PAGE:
Fully autonomous cars are five to seven years into the future
by Davor Andric
When will we see the first driverless (level 5) car and what are the next steps?
The major carmakers such as GM, Daimler, BMW and Audi promising SAE Level 5 autonomous driving by sometime in 2021. Clearly, fully autonomous cars are five to seven years into the future. But based on the multi-billion-dollar investment the automakers have made, we believe it’s possible for the industry to create a future for autonomous driving that’s both safe for consumers and profitable for the industry.
What are a major obstacles in the road to driverless cars? Driver behaviour
The final enemy is the building up of the driving behaviour, which can learn all driving situations on the basis of few data, evolve in real-time and make deterministic proven and reproducible decisions. Currently such AI technology does not exist in production. We address similar problems in my Robots Go Mental company, but we are at the beginning in relation to such complex topic.
Who’s winning the Self-Driving Car Race? The race to build autonomous cars has been on for several years. That is the intermediate run and it’s still in hyperdrive, Googles Waymo leads the run but Daimler leads the following autonomous driving pack.
Is competiveness or cooperation the key to success in this filed?
It’s both, the question is between who, car maker and tier 1 supplier and in what order. Brookings adds that the technology-intensive aspect of autonomous cars has attracted tech companies that believe they have much to offer. However, if the carmakers act correctly and decisively, the tech groups may not maintain that leadership. Carmakers must team with leading computer and data science companies as close partners to catch up. After all, the race for autonomous driving is on because the future of the car industry depends on it.
Which Business model will arise with autonomous cars?
Mobility game changer, as car shearing and mobility services they probably will push out the public traffic in the cities.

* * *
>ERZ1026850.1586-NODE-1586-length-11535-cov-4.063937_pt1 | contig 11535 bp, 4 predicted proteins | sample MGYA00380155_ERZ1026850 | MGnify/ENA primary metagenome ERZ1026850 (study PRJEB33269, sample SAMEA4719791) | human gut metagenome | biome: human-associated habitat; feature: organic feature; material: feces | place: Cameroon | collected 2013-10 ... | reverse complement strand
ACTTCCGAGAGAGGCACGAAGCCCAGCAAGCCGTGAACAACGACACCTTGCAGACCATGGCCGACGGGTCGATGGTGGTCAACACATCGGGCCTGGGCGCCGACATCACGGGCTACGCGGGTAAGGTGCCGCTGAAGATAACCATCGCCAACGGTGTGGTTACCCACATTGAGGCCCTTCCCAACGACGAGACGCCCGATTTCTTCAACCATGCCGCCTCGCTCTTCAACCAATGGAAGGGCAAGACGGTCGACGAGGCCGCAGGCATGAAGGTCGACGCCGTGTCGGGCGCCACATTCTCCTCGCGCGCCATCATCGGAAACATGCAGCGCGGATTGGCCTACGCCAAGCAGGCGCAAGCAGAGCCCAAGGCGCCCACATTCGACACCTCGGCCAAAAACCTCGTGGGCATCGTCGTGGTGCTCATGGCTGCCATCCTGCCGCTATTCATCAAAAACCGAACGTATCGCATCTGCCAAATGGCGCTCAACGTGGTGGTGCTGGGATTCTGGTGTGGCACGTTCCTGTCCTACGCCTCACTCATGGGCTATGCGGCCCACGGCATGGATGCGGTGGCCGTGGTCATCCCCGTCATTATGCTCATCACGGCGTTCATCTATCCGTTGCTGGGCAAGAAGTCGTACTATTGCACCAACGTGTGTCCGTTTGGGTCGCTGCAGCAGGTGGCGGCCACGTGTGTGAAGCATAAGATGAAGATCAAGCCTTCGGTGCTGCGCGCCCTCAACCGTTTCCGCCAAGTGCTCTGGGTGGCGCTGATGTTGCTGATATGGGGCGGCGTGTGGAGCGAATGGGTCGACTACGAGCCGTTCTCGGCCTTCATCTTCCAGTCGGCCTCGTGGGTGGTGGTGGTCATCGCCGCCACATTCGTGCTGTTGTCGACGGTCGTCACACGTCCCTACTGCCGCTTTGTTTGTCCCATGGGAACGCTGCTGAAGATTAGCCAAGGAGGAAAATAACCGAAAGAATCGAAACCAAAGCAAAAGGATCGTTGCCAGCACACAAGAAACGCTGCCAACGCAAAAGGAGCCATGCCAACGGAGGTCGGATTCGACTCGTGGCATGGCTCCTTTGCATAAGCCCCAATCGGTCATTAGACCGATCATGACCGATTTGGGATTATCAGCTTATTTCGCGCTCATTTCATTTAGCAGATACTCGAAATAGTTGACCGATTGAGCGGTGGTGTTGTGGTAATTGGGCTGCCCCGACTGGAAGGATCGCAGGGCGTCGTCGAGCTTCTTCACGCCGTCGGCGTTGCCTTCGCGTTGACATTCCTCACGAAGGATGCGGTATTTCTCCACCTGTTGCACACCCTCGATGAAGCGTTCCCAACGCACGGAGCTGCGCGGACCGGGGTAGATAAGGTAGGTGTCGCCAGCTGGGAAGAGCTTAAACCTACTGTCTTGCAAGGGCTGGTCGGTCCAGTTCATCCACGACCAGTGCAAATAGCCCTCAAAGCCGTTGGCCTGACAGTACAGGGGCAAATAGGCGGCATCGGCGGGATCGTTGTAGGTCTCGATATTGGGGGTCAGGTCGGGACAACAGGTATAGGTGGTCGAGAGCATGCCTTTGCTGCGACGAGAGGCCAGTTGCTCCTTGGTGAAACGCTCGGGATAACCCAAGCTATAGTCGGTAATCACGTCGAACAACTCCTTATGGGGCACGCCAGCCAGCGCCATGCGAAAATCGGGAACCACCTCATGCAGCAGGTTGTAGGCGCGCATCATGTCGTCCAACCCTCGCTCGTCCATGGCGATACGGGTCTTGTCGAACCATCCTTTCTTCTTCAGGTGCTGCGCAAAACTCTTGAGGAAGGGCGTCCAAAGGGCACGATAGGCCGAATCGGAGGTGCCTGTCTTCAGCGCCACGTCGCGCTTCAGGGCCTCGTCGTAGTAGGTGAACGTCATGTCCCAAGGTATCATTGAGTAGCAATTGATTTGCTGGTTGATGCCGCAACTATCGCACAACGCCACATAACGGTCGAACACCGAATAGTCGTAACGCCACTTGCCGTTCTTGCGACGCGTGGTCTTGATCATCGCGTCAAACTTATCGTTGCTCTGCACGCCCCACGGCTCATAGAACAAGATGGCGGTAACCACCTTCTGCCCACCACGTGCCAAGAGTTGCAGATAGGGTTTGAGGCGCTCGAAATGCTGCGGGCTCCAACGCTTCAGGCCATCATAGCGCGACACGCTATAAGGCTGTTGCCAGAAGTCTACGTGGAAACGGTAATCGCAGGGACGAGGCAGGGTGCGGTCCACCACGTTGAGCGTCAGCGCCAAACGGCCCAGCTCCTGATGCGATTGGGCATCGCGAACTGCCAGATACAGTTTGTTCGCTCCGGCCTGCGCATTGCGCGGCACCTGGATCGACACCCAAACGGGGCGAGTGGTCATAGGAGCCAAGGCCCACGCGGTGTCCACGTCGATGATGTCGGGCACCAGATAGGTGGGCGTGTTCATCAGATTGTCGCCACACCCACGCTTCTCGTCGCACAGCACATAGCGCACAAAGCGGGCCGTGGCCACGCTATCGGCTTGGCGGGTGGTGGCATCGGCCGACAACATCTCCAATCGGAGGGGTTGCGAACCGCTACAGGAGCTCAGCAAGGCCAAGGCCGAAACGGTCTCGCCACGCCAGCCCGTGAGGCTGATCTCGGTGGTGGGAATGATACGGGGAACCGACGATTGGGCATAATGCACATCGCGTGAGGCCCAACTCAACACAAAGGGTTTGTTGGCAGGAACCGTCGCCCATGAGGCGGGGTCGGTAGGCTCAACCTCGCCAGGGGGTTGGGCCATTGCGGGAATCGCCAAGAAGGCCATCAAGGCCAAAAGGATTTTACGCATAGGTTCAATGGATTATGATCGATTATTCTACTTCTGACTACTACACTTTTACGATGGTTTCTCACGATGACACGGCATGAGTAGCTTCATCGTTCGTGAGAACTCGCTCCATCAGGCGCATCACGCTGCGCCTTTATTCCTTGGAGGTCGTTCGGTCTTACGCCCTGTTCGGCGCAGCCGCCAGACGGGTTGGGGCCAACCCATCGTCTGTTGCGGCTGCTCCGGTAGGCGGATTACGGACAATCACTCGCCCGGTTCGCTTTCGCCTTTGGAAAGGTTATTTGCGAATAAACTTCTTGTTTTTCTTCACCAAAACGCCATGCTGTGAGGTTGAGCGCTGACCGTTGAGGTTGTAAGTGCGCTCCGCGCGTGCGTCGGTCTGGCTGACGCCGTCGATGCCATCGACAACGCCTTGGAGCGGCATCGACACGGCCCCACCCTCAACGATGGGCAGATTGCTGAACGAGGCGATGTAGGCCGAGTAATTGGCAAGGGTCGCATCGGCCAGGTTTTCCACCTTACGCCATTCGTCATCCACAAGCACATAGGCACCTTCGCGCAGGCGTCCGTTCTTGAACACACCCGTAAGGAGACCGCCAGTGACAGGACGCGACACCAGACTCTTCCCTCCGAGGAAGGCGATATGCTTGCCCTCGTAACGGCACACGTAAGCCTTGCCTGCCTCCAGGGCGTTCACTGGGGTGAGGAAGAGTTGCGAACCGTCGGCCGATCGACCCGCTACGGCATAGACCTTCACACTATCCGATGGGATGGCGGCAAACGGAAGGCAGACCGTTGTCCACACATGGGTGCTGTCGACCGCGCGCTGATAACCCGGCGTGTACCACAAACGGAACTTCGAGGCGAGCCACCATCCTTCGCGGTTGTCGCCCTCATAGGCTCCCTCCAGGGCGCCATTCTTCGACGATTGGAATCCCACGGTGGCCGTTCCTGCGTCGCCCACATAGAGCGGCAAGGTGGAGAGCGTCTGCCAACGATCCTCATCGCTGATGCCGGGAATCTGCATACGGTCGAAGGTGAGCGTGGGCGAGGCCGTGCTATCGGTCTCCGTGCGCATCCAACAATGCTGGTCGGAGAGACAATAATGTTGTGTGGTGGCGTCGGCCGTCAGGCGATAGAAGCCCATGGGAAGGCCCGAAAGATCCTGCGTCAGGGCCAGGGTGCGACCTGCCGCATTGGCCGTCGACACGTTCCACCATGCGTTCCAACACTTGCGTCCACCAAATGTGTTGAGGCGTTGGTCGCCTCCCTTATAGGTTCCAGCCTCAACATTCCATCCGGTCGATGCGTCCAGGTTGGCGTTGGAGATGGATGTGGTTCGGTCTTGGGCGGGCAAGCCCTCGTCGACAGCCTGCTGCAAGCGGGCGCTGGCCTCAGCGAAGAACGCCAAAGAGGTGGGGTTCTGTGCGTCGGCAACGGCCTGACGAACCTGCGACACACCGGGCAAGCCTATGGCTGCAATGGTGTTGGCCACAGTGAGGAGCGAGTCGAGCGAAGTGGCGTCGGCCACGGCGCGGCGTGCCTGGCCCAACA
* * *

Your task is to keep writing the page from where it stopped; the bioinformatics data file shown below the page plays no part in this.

Where are potential for development and investments? The car maker, a traffic companies and investors will change his way to make business. An entire new field of case law and automobile insurance will also develop as inevitable accidents and other disputes arise as autonomous cars make their way into the market.
How do ethics figure into this, what are some of the biggest ethical concerns that we can expect in the near term? There is a big hustle around topics such as the self-driving car that needs to decide whether to protect the passenger or the pedestrian.
In the longer term, we will need the ethical rules for the use of AI, now it is too early. The question to protect the passenger or the pedestrian is wrong. For now, public support and safety have to be addressed and solved by the car makers not case by case. The more transparent the better. In the end, safety saves lives.
Can you tell us a little bit about company where you work and what are some key technologies you are developing, and partners you are working with?
Founded in April 2017, through the merger of Computer Science Corporation (CSC) and the Enterprise Services business of Hewlett Packard Enterprise (HPE), DXC Technology is the world’s leading independent, end-to-end IT services company. As the largest independent systems integrator and service provider worldwide, DXC is uniquely positioned to meet client R&D autonomous driving computer science, AI needs.
The DXC Autonomous Driving Platform is the operationalization of autonomous driving through the implementation of state-of-the-art computer science at all stages. Building on deep automotive-sector insight, we speed up the client’s development of tomorrow’s mobility with our engineered product with our partners such MapR, HPE, AT&T, Microsoft Azure and Amazon AWS.
What will you share with audience at AI2FUTURE conference in Zagreb?
I will discuss our thesis about: “Fully autonomous driving: the reality or a fiction, can human driving behaviour be replaced by autonomous driving agent and how?” This talk address these challenges. It points out which technologies can be used. It addresses the intelligent and autonomous decisions in real time and show how a few of these capabilities can look like.
author: Davor Andric, DXC, CTO AI & Analytics North and Central Europe, Robots Go Mental, Founder CTO
An accomplished computer science technologist, a technology leader and a passionate developer of AI & Analytics technology. He leads the R&D for autonomous driving in DXC. Over the last 20 years, Davor has been working in the consulting, software and technology. His expertise is in designing and building scalable platforms for analytics, machine learning and AI, and building products on those platforms. He is great in working with both, people and machines and has obtained several awards for technology excellence as a solution architect.
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